I Wear My Family Flower, Flaws And All
Getting off the train nursing a newborn tattoo, my catch-all cover-up cardie slips down. A scrape, sharp intake of breath. Gasp doors open. We slip away from the prying eyes. Suffocated clots under cling film. Smothered ideas reformed on skin-deep canvas. This is what I carry. Memory flower flaws unearthed. Manchester worker bee. Dragonfly days lasting years. Waves washing over. Caught freeze frame. Tied timeless down. Slowly slipping further. Pouring into scars. Inkwells pool drool pores. Stretched skin pulled tired, duvet close over chalk-white bones.
The scratching doesn’t hurt like it should. Thousands of needles dragged through flesh leaving lines of doubt and desire. Inscribing loss. Holding onto water. Mercury moments slipping through tired train eyes. Resting on wave crests. Sap soap scum later they sink spin away. Piercing brief feeling drained down to the sea. Return as rain soaking the same skin. Clinging to hope upturned eyelashes. Numb clouds threw it back in my face.
I can’t feel anything any more. Trains of thought chunter past without stopping. The next station is nowhere you can hope to be. Mind the gap. Between there and where everyone else is. Singing wringing hands flinging arms. Bursts of joy. Emotions flying free. Calling for dawn. Mine murmuration coil inside invisible spaces. They stop, twist turn back, pulling the others in tow. Come back to me. Find me. In plain sight. Sky high on adrenaline. Tangled in mid-air. Thought skeins of prickly Scottish wool weaving regret blankets for horsehair houses.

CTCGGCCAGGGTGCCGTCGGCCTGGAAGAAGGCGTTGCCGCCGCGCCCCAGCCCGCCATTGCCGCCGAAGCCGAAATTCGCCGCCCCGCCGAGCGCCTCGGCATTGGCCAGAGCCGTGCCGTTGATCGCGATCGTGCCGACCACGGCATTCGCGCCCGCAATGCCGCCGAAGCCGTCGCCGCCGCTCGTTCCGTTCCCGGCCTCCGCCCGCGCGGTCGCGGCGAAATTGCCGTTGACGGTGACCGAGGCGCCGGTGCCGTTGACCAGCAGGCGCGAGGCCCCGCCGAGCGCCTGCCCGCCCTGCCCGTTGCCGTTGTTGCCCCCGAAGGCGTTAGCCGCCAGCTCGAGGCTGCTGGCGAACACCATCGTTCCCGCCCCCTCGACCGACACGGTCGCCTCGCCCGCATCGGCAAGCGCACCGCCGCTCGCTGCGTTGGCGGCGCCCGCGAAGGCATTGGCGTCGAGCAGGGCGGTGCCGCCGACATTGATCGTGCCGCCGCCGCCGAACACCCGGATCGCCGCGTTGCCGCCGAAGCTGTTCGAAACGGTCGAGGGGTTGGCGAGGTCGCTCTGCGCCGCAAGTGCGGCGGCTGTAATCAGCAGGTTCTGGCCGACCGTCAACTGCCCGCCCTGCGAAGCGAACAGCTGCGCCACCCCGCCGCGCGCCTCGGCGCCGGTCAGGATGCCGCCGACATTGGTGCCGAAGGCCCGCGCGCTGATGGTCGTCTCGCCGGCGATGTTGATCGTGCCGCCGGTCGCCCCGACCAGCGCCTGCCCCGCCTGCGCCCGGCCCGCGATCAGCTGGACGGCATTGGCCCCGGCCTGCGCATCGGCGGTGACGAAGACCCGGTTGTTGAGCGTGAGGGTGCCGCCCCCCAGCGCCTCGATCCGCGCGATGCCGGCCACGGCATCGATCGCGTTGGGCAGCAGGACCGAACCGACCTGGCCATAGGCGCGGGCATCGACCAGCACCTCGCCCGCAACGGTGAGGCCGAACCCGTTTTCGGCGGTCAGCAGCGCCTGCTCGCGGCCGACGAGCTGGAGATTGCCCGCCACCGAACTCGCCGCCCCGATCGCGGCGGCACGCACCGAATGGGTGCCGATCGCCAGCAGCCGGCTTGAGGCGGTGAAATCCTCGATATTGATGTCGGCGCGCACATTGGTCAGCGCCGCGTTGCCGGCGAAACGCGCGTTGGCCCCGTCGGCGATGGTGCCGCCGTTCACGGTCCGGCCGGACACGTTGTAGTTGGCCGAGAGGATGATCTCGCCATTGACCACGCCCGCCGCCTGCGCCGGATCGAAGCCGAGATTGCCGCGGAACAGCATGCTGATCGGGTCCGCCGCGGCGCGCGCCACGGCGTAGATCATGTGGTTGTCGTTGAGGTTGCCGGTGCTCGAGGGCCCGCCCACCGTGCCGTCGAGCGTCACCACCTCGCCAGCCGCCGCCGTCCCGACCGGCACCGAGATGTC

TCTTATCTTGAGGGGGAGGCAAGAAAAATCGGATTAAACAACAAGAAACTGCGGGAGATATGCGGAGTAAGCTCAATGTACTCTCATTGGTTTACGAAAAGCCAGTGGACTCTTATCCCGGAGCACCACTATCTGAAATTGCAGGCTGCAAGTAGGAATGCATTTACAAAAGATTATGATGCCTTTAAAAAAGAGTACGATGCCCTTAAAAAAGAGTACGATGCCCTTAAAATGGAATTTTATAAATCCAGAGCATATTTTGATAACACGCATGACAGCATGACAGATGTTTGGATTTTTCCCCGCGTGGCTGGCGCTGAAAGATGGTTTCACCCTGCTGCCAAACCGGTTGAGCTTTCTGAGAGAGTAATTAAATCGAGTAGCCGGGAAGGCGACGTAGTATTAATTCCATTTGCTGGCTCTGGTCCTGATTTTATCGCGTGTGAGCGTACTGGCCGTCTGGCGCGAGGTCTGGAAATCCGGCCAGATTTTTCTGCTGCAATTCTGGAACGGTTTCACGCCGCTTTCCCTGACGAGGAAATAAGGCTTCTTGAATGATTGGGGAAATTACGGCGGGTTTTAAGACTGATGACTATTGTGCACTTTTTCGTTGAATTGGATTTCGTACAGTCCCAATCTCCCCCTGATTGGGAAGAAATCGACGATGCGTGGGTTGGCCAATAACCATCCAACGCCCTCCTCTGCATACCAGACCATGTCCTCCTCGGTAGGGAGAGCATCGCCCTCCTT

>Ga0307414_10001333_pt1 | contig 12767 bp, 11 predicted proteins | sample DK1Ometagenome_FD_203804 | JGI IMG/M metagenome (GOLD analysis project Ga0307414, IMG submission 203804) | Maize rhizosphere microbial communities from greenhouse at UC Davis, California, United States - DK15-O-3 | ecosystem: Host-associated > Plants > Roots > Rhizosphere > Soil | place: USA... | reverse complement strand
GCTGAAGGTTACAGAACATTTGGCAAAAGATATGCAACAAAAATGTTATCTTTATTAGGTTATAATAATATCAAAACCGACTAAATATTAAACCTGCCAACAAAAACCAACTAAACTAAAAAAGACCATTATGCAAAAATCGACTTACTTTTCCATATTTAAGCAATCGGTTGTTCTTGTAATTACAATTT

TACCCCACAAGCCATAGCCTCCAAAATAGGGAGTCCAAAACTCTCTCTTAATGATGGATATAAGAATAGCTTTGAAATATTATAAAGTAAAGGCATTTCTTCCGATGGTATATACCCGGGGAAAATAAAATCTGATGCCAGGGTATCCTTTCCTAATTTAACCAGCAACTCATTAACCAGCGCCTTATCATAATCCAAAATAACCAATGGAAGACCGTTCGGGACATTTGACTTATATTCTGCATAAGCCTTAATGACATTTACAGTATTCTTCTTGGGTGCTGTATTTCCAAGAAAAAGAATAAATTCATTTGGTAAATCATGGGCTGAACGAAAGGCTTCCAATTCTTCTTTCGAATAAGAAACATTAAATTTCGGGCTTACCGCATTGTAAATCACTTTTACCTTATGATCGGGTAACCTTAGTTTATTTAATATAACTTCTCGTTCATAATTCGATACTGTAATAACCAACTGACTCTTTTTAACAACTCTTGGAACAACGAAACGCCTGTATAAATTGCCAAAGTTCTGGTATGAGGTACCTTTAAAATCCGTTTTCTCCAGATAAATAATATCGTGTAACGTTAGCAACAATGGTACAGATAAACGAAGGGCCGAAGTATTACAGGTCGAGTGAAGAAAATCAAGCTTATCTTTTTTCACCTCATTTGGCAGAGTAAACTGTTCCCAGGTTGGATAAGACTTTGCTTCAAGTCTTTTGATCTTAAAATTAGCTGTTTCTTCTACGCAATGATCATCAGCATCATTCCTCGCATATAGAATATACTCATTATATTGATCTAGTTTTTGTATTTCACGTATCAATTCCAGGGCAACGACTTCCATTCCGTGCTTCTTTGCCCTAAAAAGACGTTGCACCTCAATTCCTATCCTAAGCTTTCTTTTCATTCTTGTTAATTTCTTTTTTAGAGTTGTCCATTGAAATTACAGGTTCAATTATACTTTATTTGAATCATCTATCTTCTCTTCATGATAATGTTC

If I stop to think then I won’t go back. Once the box is opened, it will all tumble stumble out. Foot-in-mouth jokes. Gallows humour. Death masks. All of everything I don’t have the words to say. Say nothing. Hold onto the taste. Roll it round my tongue, blood bitten. Chewing the fat from bones brittle burned. Throw me on the fire and watch me burn. A quick husk fizz. Then air ashes. Brushing your cheek. Soot-swiped eyeliner. My charcoal soul makes you look better. Enhances your wide-eyed wonder. Another cover-up. I’m already gone. Burned out with the weight of knowing what lies beneath the skin. Seeing what lies at the back of my eyes as I sleep. The raw scratch of twinge guilt as I leave them behind. The dull ache as I fail to listen to the beautifully normal loves and lives. The ones who know everything and nothing of what we feel inside.